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Light scattering by droplets and bubbles
-2
-1
1
2
-2 -1 1 2
Water droplet in air Air bubble in water
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-2
-1
1
2
-2 -1 1 2
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Phase relationships
=

2
2 1



d
p
sin sin
( cos cos cos )
=

+ + +
2
2 1 1 2 1
2



d
n
n n
p
rel
rel rel
sin sin
( cos cos cos ) ( ( cos cos cos )
The phase shift between two detectors is:
For reflection:
For 1st order refraction:
No calibration constant is contained in these equations.
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Phase - diameter linearity
A linear relationship between measured phase difference and particle
diameter only exists, if the detector is positioned such that one light
scattering mode dominates.
5 10 15 20 25 30
-60
-40
-20
0
20
40
60
Diameter (micron)
P
h
a
s
e
(
d
e
g
)
Air bubble in water
Water droplet in air
Scattering angle: 50
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Simultaneous detection
of different scattering
modes of comparable
intensity leads to non-
linearities in the phase-
diameter relationship.
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Intensity of scattered light
The scattered light
intensity from the
different scattering
modes varies at
different scattering
angles.
The scattering intensity
also depends on the
polarization orientation
of the incident light.
-3 -2 -1 1 2 3 4 5
-3
-2
-1
1
2
3
parallel
polarization
perpendicular
polarization
1st order
refraction
reflection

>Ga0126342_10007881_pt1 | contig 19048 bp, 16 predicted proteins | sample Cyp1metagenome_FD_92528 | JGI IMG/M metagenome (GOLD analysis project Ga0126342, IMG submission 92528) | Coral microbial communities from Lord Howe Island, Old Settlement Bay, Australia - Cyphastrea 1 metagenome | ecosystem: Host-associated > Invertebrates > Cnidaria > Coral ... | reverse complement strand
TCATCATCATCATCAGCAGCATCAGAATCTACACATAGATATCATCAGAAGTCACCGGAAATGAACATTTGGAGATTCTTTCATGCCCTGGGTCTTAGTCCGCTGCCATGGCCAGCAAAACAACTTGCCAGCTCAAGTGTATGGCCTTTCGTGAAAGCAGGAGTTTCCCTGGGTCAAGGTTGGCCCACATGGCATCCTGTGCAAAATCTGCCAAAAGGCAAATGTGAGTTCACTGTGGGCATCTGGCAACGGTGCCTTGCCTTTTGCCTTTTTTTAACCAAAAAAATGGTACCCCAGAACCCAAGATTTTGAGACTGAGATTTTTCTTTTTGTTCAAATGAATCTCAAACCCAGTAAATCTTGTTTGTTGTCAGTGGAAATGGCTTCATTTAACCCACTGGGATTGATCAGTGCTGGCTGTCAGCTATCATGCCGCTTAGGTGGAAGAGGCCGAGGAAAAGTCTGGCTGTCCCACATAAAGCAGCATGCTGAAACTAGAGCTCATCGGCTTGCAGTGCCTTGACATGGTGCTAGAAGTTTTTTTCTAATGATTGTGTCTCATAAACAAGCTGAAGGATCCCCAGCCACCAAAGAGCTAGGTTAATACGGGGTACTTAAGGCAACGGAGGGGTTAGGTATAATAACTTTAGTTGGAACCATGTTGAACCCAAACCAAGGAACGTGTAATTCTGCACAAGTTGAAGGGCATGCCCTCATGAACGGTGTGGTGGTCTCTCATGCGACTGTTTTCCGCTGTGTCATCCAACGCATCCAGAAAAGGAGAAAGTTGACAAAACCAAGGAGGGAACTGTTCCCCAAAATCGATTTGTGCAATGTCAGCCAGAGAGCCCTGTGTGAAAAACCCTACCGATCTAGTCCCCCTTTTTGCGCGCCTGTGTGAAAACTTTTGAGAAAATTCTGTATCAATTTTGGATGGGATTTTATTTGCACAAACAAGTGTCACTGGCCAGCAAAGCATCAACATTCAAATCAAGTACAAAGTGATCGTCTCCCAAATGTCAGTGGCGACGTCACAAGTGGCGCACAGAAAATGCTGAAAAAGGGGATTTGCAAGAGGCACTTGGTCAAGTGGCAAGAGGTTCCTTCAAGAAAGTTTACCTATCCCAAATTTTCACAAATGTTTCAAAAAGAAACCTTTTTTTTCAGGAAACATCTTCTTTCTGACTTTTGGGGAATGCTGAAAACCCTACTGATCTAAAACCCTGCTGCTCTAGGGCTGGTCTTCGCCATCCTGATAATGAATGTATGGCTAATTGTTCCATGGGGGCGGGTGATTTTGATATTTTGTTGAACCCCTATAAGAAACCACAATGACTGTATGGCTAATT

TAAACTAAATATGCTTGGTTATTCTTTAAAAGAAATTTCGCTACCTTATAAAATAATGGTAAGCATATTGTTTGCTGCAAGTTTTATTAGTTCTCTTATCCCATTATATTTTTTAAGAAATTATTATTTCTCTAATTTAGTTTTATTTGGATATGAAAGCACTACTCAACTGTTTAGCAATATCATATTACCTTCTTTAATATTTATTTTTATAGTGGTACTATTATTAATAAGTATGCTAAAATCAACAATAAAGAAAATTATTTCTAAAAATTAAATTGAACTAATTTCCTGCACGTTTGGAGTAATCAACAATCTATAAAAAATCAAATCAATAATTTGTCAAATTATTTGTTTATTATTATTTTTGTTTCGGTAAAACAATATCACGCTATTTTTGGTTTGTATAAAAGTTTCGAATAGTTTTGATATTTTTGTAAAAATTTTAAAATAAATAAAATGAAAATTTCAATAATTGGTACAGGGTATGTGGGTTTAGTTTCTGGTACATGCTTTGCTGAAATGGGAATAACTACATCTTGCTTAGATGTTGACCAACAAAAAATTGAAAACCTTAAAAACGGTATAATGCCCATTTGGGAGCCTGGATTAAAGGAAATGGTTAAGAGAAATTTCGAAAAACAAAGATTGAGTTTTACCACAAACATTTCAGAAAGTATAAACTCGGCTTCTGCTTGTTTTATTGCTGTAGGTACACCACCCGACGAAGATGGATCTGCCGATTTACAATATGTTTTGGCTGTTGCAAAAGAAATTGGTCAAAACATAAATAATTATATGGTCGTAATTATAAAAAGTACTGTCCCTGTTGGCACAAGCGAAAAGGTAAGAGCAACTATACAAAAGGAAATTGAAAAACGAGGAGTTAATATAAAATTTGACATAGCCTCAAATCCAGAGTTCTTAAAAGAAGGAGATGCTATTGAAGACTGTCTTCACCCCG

2nd order
refraction
Lorenz-Mie
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2 ambiguity in a two-detector system
The phase difference
increases with increasing
particle size.
Since phase is a modulo
2 function, it cannot
exceed 2, i.e. 360.
Therefore, if a particle has
a size that causes the
phase to go beyond a 2
jump, a two-detector PDA
cannot discriminate
between this size and a
much smaller particle.

3

3

3
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3-detector setup
Overcoming the 2 ambiguity
Increasing the measurable size range
Maintaining a high measurement resolution
d
max

1-2

1-3
360
0
d
d
meas.

1
-
2

1
-
3

Detector 1
Detector 3
Detector 2
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Dantec 57X40 FiberPDA
U
1
U
2 Front lens
Composite lens
Aperture plate
Measurement
volume
Multimode
fibres
Detector Unit
with PMTs.
U
3
Easy setup and alignment
Three receivers in one probe
Exchangeable aperture masks
Up to three velocity components
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Size range adaptation
For a given optical configuration, the distance between the receiving
apertures can be changed to adapt the size range.
This can be achieved by exchanging the aperture mask in the receiving
probe.
The Dantec FiberPDA has a set of three different masks:
A: small size range B: medium size range C: large size range
U1
U2
U3
A B C
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the diameter of the intersection volume
of the transmitting beams
the width of the projection of the slit
shaped spatial filter which is mounted in
front of the receiving fibers
The effective PDA measurement volume is much
smaller than the intersection volume of the
transmitting laser beams.
The effective size of the
measurement volume is
determined by:
Effective PDA measurement volume
U
1
U
2
U
3
Slit aperture
Projected slit
Intersection
volume
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Sources for measurement uncertainties